barcode reader in asp.net codeproject = C = R1 R2 C1 C2 1 = 2 = Q R2 C 2 + R1 C 1 in Software

Drawer QR in Software = C = R1 R2 C1 C2 1 = 2 = Q R2 C 2 + R1 C 1

1 = C = R1 R2 C1 C2 1 = 2 = Q R2 C 2 + R1 C 1
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= 1,000 rad/s R 1 C1 =1 R 2 C2
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R1 C2 + (1 K) R2 C1
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Comments: What type of response does the lter analyzed above have We can compare the lter response to that of a quadratic Butterworth lter (or other lter family) by determining the Q of the lter Once the gain and cutoff frequency have been de ned, Q is the parameter that distinguishes, say, a Butterworth from a Chebyshev lter The Butterworth polynomial of order 2 is given in Table 153 as (s 2 + 2s + 1) If we compare this expression to the denominator of equation 1519, we obtain:
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H (s) =
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2 K C 1 = 2 + C s + 2 s 2 + 2s + 1 s C Q
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Since the expressions for the quadratic polynomials of Table 153 are normalized to unity gain and cutoff frequency, we know that K = 1 and C = 1, and therefore we can solve for the value of Q in a Butterworth lter by setting 1 1 = 2 or Q = = 0707 Q 2
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Thus, every second-order Butterworth lter is characterized by a Q of 0707; this corresponds to a damping ratio = 05Q 1 = 0707, that is, to a lightly underdamped response The next example considers the characteristics of a fourth-order Butterworth lter
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EXAMPLE 155 Design of Fourth-Order Butterworth Filter
Problem
Design a fourth-order low-pass Butterworth lter using two quadratic Sallen and Key sections
Solution
Known Quantities: Filter response; desired gain and cutoff frequency Find: Component values R1 , R2 , C1 , C2 , RA , RB , for each lter section Schematics, Diagrams, Circuits, and Given Data: Gain = 100; cutoff frequency =
400 rad/s
Assumptions: Use low-pass Sallen and Key lter prototype In the sinusoidal steady
state, s j
Analysis: Table 153 suggests that a Butterworth fourth-order lter is composed of the product of two quadratic responses Our rst objective is to determine the Q of each of these two quadratic responses, so that we can design each of the two Sallen and Key quadratic sections Comparing the standard quadratic low-pass lter response to the rst of the two Butterworth polynomials for a normalized lter with K = 1 and C = 1, we have:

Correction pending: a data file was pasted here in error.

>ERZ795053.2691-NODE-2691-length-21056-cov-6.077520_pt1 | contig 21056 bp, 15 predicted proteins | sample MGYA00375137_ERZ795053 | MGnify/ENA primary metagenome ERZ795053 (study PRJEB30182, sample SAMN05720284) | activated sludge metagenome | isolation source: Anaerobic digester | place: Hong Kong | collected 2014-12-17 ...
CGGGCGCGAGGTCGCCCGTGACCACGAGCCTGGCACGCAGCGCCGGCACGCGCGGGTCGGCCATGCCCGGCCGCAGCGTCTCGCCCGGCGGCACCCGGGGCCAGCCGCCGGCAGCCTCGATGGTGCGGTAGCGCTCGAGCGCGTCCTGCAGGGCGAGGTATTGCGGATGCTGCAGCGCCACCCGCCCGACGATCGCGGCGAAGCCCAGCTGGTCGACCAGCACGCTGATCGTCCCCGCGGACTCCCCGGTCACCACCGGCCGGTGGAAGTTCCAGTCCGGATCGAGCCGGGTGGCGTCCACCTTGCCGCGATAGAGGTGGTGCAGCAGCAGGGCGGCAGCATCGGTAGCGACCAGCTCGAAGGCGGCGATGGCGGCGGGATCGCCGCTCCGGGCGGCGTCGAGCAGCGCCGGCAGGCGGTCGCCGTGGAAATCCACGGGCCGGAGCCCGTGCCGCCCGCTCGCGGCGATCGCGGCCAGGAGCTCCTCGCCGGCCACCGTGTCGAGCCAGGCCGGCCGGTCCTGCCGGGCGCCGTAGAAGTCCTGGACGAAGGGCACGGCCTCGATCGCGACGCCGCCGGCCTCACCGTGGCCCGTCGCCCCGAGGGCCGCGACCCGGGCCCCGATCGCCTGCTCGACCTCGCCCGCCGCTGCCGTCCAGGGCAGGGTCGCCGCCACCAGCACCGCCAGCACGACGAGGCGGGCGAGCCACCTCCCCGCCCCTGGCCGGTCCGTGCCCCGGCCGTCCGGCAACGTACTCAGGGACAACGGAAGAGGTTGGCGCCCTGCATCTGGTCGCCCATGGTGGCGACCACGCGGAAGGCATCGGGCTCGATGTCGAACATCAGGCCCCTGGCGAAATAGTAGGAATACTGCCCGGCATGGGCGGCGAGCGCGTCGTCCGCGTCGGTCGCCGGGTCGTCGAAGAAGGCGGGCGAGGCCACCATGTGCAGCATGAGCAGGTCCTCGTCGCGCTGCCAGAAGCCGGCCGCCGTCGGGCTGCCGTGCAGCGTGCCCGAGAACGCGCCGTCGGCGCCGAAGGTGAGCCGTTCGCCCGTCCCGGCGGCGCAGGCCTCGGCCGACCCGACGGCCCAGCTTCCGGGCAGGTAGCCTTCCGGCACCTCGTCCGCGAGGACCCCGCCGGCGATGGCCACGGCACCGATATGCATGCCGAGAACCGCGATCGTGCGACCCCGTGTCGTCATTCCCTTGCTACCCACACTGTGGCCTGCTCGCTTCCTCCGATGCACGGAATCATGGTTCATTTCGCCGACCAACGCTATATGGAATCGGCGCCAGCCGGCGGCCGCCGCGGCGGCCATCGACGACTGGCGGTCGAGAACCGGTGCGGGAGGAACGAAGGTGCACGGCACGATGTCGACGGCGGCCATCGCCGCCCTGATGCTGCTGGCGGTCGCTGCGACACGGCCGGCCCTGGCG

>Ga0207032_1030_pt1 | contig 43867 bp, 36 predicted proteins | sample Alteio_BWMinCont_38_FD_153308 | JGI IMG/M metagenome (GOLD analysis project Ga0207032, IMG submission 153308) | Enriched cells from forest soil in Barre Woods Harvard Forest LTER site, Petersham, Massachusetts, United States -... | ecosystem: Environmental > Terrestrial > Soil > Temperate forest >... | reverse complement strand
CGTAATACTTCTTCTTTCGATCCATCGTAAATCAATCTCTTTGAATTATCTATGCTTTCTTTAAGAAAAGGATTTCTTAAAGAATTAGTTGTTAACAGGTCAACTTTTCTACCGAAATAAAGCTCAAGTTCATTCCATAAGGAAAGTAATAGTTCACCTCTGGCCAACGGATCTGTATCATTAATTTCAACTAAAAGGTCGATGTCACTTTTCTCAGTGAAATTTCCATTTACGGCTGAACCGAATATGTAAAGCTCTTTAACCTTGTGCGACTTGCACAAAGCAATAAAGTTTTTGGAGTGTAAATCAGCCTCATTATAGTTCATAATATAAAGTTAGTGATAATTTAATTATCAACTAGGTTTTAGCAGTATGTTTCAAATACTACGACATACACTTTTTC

H (s) =
2 1 K C = 2 s + 07654s + 1 2 + C s + 2 s C Q
and, for a normalized lter with K = 1 and C = 1, we can solve for the value of Q1 , the Q of the rst section: 1 = 07654 Q1 or Q1 = 1 = 13065 07654
Repeating the procedure for the second section we obtain: 1 = 18478 Q2 or Q2 = 1 = 05412 18478
Having determined these values, we can now proceed to design two separate quadratic sections with the values of Q computed above, and each with gain K = 10 (so that the product of the two sections yields a low-frequency gain of 100, as speci ed), and cutoff frequency C = 400 rad/s The responses for the two sections are: H (s) = =
2 16 106 K C = 2 C s + 2 s + 30616s + 16 105 s 2 + Q1 C
10 625 10 6 s 2 + 1914 10 3 s + 1
Part II
Electronics
and H (s) = =
2 16 106 K C = 2 C s + 2 s + 73912s + 16 105 s 2 + Q2 C
10 625 10 6 s 2 + 462 10 3 s + 1
One of the important features of the Sallen and Key lter prototype is that we can choose the values for the resistors that set the circuit gain independently of those of the resistors that set the cutoff frequency (the converse is not true) Thus, we can separately select K = 10 for both stages by requiring that 1 + RA /RB = 10, for example, RA = 100 k , RA = 111 k Next, we compute the component values using equations 1520 Since we have only two equations and four unknowns, two values will have to be selected arbitrarily We can write: C = and 1 = Q R2 R1 C2 + C1 R1 R2 C2 R1 + (1 K) C1 R2 C1 C2 1 1 C C1 C2 = R 1 R2 C1 C2 R1 R 2 R1 R 2 = 1 C C1 C2
Rearrange the last equation as: 1 = Q R2 R1 C2 + C1 R1 R2 C2 + (1 K) C1 C1 C2
and operate a change of variables to obtain: x= R2 R1 c x c= C2 + (1 K) C1 C1 C2 a= C2 C1 b= 1 Q
b = ax + or
ax 2 bx + c = 0 There is always a positive root in the preceding equation, as a and b are both positive One can easily show that there is another positive root if 1 +K 1< 4Q2 C2 < K 1 C1
and in that case there are two solutions for R1 , R2 ; also, there are real solutions only if C2 < (K 1)C1 Solving the preceding equations gives: x= b+ R2 = R1 b2 4 ac 2a
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